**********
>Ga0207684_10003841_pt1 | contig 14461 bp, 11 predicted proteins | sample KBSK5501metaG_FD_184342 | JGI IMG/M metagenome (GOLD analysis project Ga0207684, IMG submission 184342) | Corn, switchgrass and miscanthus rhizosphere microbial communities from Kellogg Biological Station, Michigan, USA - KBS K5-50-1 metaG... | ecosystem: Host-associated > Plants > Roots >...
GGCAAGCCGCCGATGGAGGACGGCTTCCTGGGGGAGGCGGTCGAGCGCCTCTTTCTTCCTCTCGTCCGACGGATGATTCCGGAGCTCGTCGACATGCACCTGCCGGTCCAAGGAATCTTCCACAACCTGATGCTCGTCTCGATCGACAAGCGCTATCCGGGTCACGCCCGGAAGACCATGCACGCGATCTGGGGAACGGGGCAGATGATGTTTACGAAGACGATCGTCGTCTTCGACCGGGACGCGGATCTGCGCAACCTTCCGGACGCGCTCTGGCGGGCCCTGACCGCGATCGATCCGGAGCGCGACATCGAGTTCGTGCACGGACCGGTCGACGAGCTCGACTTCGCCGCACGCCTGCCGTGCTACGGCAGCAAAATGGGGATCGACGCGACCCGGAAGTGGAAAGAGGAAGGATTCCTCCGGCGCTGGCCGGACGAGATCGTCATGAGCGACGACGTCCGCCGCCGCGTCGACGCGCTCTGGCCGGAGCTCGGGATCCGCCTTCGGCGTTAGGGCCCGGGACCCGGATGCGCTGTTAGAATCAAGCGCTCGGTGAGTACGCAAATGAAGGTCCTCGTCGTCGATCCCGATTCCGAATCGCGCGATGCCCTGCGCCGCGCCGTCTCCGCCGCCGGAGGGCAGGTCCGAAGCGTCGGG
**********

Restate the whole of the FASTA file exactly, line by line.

>Ga0207684_10003841_pt1 | contig 14461 bp, 11 predicted proteins | sample KBSK5501metaG_FD_184342 | JGI IMG/M metagenome (GOLD analysis project Ga0207684, IMG submission 184342) | Corn, switchgrass and miscanthus rhizosphere microbial communities from Kellogg Biological Station, Michigan, USA - KBS K5-50-1 metaG... | ecosystem: Host-associated > Plants > Roots >...
GGCAAGCCGCCGATGGAGGACGGCTTCCTGGGGGAGGCGGTCGAGCGCCTCTTTCTTCCTCTCGTCCGACGGATGATTCCGGAGCTCGTCGACATGCACCTGCCGGTCCAAGGAATCTTCCACAACCTGATGCTCGTCTCGATCGACAAGCGCTATCCGGGTCACGCCCGGAAGACCATGCACGCGATCTGGGGAACGGGGCAGATGATGTTTACGAAGACGATCGTCGTCTTCGACCGGGACGCGGATCTGCGCAACCTTCCGGACGCGCTCTGGCGGGCCCTGACCGCGATCGATCCGGAGCGCGACATCGAGTTCGTGCACGGACCGGTCGACGAGCTCGACTTCGCCGCACGCCTGCCGTGCTACGGCAGCAAAATGGGGATCGACGCGACCCGGAAGTGGAAAGAGGAAGGATTCCTCCGGCGCTGGCCGGACGAGATCGTCATGAGCGACGACGTCCGCCGCCGCGTCGACGCGCTCTGGCCGGAGCTCGGGATCCGCCTTCGGCGTTAGGGCCCGGGACCCGGATGCGCTGTTAGAATCAAGCGCTCGGTGAGTACGCAAATGAAGGTCCTCGTCGTCGATCCCGATTCCGAATCGCGCGATGCCCTGCGCCGCGCCGTCTCCGCCGCCGGAGGGCAGGTCCGAAGCGTCGGG